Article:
Although few gay actors have been permitted the luxury of openness, many of them have challenged and helped reconfigure notions of masculinity and, to a lesser extent, of homosexuality.
Lesbian actresses have played a significant role in Hollywood, but their contributions have rarely been recognized or spoken of openly; the "lavender marriage" is by no means a relic of the past.
Although American gay film icon Brad Davis has been described as "the first heterosexual actor to die of AIDS," he was widely known as bisexual within the entertainment community.
Liberace was for many the epitome of flamboyant camp, yet he was also a gay man who steadfastly refused to acknowledge publicly his sexual identity.
Considering the unique set of problems facing lesbians who want to produce erotic art for the enjoyment of other lesbians, it is remarkable that so much lesbian erotica has been produced in so brief a time.
Although sparse in images documenting the gay community, pre-Stonewall gay male photography blurs the boundaries between art, erotica, and social history.
Many gay and lesbian artists who have defied the legal and social prohibitions against explicit or sympathetic depictions of homosexuality have seen their art censored or suppressed.
Handsome, athletic, graceful, and charismatic, actor Errol Flynn was widely rumored to enjoy sexual relations with men as well as women.
In a remarkable example of grassroots political action, an irate North Carolina lesbian confronted her state representative who sponsored Amendment One, which would write into the state constitution a ban on any recognition of couples other than the marriage of one man and one woman. After listening to her heartfelt and eloquent denunciation of the Amendment, Representative Jim Crawford announced that he planned to vote against the discriminatory amendment.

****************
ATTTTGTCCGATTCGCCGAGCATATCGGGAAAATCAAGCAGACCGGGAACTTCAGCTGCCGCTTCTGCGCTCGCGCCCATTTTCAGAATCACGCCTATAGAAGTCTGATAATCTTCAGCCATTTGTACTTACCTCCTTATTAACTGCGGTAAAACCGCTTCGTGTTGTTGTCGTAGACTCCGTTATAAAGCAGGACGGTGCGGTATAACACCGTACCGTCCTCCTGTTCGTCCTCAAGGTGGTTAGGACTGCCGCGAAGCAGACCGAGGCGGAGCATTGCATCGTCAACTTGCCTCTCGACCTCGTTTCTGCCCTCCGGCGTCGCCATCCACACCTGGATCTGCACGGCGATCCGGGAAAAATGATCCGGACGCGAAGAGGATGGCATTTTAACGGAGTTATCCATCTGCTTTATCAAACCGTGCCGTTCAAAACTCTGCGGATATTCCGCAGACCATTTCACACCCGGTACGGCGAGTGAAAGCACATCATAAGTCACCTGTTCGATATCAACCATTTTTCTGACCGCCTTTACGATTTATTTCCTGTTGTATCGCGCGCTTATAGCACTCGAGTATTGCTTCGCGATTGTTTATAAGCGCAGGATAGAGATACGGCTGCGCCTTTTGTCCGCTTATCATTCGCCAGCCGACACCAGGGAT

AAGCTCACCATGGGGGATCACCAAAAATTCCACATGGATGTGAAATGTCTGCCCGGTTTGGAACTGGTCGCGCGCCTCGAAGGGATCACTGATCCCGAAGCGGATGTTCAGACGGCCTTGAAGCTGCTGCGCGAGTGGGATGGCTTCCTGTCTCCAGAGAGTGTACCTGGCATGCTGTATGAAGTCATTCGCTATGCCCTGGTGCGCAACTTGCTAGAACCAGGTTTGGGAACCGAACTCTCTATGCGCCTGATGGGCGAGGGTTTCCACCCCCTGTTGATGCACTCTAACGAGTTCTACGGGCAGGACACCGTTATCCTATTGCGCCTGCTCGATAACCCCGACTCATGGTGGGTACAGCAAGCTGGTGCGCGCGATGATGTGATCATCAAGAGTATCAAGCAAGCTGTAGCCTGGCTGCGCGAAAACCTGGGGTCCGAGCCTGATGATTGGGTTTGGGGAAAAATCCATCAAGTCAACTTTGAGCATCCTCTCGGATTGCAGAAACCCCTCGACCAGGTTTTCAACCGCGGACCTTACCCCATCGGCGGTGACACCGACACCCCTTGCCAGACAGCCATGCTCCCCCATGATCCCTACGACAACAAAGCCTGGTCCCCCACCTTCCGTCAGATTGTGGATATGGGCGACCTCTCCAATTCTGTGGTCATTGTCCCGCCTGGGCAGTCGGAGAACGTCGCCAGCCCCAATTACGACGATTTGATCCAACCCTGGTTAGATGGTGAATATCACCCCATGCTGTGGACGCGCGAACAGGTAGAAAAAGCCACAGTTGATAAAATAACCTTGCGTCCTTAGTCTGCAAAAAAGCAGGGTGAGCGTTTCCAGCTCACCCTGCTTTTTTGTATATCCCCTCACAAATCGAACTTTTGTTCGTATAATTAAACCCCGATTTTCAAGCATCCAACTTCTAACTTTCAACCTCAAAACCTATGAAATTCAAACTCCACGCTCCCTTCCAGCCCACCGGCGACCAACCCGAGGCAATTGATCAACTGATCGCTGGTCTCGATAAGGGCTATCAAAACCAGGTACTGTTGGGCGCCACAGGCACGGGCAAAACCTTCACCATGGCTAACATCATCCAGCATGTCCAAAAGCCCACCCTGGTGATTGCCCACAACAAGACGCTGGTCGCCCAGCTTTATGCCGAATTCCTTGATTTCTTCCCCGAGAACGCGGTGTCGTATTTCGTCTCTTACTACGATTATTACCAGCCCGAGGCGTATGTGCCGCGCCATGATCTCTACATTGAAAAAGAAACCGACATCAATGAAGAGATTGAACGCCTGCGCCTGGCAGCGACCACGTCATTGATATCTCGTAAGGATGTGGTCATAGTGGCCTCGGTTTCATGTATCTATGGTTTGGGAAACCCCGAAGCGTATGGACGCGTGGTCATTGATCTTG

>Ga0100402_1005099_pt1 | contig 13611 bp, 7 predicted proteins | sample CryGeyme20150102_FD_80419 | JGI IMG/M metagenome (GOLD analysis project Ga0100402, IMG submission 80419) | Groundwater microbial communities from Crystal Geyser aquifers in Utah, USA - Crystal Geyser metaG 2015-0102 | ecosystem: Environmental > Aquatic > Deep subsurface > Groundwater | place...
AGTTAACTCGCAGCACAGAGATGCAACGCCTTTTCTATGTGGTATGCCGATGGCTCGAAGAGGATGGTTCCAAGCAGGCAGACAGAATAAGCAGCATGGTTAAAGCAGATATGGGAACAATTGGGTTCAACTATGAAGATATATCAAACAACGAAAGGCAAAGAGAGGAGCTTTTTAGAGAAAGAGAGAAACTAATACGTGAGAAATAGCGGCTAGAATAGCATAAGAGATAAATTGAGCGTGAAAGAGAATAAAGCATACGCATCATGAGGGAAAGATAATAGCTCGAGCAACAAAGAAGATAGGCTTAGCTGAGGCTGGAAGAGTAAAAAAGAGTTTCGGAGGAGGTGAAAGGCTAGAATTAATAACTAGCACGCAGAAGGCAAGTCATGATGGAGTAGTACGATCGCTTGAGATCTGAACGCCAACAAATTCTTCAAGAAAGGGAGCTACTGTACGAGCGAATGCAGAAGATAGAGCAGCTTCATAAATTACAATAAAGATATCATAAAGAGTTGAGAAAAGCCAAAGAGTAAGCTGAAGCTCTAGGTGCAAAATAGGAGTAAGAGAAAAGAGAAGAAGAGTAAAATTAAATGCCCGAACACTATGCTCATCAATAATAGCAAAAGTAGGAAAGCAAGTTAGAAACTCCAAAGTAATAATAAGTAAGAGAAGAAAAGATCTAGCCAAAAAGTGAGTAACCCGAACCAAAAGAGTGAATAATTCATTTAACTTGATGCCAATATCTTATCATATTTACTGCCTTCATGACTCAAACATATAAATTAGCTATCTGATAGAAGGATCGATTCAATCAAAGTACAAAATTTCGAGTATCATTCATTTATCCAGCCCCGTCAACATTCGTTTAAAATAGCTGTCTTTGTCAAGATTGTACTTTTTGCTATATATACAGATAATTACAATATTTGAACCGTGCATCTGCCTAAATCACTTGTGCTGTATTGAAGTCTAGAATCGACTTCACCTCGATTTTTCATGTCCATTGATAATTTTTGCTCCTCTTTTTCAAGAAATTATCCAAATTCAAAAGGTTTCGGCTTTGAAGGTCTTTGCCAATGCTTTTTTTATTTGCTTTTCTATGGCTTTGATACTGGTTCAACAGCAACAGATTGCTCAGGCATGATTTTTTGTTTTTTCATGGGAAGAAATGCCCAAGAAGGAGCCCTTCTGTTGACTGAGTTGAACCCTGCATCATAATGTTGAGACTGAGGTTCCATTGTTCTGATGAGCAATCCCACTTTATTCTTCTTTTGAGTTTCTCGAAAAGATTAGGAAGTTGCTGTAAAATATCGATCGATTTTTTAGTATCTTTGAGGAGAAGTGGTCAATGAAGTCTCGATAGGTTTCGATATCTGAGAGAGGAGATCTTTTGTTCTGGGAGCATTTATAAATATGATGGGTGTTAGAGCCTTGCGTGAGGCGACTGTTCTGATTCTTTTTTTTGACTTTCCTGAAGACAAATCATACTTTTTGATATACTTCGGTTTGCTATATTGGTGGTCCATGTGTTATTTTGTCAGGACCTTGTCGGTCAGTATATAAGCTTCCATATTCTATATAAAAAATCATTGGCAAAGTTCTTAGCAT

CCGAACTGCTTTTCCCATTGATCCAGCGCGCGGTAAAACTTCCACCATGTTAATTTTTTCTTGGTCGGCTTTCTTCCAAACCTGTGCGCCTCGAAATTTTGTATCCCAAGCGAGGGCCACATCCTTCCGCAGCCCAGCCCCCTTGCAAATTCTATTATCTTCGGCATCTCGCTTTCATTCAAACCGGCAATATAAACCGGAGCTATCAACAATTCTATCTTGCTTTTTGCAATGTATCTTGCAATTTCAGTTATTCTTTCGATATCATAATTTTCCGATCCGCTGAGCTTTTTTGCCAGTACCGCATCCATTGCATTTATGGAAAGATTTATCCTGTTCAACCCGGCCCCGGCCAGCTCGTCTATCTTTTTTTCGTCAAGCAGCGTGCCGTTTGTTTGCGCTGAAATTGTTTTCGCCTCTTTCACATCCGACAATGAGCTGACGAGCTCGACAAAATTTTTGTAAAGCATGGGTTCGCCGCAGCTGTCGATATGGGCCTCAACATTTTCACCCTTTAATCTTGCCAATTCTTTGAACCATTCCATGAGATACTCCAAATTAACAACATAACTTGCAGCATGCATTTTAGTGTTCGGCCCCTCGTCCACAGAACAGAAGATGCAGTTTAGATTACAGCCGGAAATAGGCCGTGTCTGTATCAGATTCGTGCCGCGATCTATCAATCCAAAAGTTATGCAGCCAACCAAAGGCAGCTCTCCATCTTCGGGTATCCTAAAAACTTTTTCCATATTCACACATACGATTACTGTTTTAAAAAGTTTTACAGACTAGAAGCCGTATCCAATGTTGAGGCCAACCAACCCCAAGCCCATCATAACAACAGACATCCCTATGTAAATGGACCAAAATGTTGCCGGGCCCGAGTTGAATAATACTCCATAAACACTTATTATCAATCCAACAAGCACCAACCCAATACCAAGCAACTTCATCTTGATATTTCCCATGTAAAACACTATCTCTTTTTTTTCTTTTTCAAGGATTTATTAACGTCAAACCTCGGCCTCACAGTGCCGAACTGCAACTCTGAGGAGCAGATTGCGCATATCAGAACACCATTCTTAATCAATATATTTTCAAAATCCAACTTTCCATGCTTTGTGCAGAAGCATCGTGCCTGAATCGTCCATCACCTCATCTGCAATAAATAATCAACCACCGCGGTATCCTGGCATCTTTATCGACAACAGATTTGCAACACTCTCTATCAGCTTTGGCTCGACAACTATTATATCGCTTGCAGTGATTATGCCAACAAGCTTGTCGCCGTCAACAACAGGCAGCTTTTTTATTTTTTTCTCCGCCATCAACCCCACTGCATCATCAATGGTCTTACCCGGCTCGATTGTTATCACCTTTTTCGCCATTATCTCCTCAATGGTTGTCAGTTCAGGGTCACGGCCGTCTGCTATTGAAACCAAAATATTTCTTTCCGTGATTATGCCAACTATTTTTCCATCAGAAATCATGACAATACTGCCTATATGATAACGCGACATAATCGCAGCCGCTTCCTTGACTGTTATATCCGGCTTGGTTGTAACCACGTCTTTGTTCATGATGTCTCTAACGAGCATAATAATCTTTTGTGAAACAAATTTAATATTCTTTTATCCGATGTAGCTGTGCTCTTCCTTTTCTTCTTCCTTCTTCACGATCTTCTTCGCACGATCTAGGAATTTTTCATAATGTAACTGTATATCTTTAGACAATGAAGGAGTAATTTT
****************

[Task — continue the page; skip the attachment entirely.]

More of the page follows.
The lesbian constituent has not been identified, but at a candidates forum at which Crawford appeared, she lashed into Amendment One and into Crawford for sponsoring it.
After pointing out that the pledge of allegiance promises liberty and justice for all, she explains how Amendment One would affect her and her partner. Then adds, "(T)hat hateful piece of discriminatory legislation that would be put in our constitution of this state was introduced by Jim Crawford and I'll never forgive you for that, because you slapped me and every gay person in this state when you did that."
In response to the passionate statement by the woman who described herself as both a lesbian and "a damn good citizen of this county," Crawford, who was one of ten House Democrats who voted to put the measure on the ballot, said that it goes too far and that he will vote against it.
North Carolinian Pam Spaulding commented in her blog Pam's House Blend, "It clearly didn't "go too far" before that forum. What it goes to show is that even the people who wanted this on the ballot now, seeing the tide turning with conservatives and people of faith rallying against Amendment One, are running away from their decision to put civil rights of a minority on the ballot. And they are running for cover and in Crawford's case, so desperate they are lying about their original commitment."
The video below captures the constituent's remarkable speech. I hope it goes viral.